My little brother just finished college this past May. As a part of his graduation gift, my parents gave him $10k for him to do with what he wants. As a guy in his early 20’s, I figured he’d start spending it, but fortunately for him, he’s a lot smarter than that. During our annual 4th of July fishing trip he asked me what he should do with the money. Should he pay down some of his debt or invest it?
The answer to this question isn’t exactly cut and dry. First of all, there are a number of variables at play: Interest rates, investment return rates, current markets, personal needs, and goals can vastly change the final decision. And while some situations do have a right and wrong answer if the question is simply “Which will make me more money in the long-run?”, there’s usually much more to the decision than that.
More about my brother’s situation:
He has some student loans (around $20k) and some minor credit card debt (under $1000). He has a part time job and he’s living from home. He currently has no 401k or investment portfolio of any kind. Fairly typical for today’s recent college grads. In fact, if anything, his student loan debt is perhaps on the low side. So, what should he do?
The first step to deciding what to do with extra income is determine what kind of returns you are going to get. Which will make my brother more money in the long-run: paying off debt or investing the money? The first step to determining ROI is calculating post-tax returns on investments and post-tax interest on debts. If after taxes, the estimated investment return rate is greater than the adjusted interest rate of loans & debt, it’s usually better to invest.
My brother’s student loan debt has a low interest rate of about 5%. But since that interest is tax deductible, it’s actually closer to 4% (after taxes). Because achieving a 4% or higher return rate is achievable with long-term investments, it would likely be wiser for my brother to invest rather than pay down his student loans. Let’s look at the math of these choices assuming an average return of 5% per year and an after tax APR of 4% on his loans.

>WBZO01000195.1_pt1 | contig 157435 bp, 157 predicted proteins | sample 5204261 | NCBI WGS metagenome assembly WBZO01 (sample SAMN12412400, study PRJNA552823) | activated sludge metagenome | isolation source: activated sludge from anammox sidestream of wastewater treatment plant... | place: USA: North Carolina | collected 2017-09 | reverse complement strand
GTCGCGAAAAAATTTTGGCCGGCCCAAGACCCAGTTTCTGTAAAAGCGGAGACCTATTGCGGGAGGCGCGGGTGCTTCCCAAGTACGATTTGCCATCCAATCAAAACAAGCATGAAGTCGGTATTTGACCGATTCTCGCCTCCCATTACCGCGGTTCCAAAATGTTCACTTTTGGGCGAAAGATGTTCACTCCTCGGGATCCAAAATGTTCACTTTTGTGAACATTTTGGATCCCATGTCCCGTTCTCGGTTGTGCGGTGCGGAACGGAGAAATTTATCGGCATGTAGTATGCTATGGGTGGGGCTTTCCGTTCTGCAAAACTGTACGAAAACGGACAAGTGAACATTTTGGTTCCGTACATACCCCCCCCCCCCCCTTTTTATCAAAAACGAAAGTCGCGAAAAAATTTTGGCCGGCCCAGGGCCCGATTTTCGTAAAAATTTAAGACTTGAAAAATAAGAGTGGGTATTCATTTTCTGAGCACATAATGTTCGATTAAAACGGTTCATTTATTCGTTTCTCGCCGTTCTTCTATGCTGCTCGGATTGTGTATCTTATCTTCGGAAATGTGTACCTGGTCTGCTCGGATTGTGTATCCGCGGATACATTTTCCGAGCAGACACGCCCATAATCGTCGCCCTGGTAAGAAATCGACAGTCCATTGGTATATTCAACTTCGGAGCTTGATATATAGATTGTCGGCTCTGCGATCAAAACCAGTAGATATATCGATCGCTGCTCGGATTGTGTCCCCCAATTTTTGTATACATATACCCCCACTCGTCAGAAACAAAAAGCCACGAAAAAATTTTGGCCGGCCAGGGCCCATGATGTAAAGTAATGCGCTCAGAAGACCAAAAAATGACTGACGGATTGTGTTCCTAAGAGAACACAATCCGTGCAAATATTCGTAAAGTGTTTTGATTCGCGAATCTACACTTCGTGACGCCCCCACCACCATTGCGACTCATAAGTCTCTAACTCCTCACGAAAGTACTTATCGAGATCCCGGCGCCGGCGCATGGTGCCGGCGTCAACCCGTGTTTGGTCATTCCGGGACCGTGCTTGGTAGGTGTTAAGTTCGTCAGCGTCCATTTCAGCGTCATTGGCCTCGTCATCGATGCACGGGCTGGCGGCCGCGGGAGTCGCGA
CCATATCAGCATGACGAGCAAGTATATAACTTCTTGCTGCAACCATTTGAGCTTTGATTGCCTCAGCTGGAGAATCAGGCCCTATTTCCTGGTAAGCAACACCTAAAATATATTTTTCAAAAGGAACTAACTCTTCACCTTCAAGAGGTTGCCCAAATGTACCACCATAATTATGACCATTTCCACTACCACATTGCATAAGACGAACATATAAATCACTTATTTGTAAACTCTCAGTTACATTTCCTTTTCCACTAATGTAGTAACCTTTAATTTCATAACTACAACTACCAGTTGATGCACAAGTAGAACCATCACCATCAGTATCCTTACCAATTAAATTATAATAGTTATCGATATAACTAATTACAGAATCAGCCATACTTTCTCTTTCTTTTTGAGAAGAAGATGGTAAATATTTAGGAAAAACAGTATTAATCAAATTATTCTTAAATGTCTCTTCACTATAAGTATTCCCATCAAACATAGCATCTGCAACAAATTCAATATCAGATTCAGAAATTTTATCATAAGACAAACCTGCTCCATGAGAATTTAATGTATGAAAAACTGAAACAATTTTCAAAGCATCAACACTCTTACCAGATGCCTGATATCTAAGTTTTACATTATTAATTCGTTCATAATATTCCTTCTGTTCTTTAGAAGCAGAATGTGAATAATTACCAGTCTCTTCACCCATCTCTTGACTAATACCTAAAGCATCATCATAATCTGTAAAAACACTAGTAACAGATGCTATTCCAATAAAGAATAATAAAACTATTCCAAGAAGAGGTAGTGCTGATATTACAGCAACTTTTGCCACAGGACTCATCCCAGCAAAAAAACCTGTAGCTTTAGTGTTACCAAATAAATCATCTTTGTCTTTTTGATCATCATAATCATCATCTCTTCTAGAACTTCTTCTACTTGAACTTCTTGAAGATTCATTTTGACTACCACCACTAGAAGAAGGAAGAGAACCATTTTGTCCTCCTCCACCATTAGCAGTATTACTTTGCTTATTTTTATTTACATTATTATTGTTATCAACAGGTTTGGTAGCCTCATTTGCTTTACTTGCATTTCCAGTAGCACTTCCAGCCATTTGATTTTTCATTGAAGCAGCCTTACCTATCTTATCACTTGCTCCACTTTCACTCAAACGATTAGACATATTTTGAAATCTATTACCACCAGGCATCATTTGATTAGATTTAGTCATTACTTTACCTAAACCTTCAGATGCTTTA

- Student debt: $20,000 @ 4% APR over 30 years = $95/month
- Investment: $10,000 @ 5% return compounded over 30 years = $45,000
Paying down student debt:
- Remaining student debt: $10,000 @ 4% APR over 30 years = $48/month
- Investing the remaining: $47/month @ 5% return over 30 years = $40,000
In contrast, his credit card has an APR of about 10% and is not tax deductible. Because 10% is too much to ask for an investment return, it’d probably be wiser for him to pay off this debt before investing. Here’s the math for this one assuming it takes 5 years to pay off the credit card making the minimum payments:
- $13/month @ 10% APR for 5 years = $1600
- $10k @ 5% over 5 years = $12,800
- $12,800 – $1600 = $11,200
Paying off credit card:
- $10k – $1k = $9k (to invest)
- $9k @ 5% over 5 years = $11,500
Personal Needs & Goals
The above examples are how most financial planners will present these choices. From a strict ROI standpoint, anyone can clearly see which options make the most financial sense in the long-run. That’s why most financial advisers will probably tell you to invest rather than pay off a low interest loan like student debt or a mortgage. The problem is, this is the real world and other circumstances must be taken into account.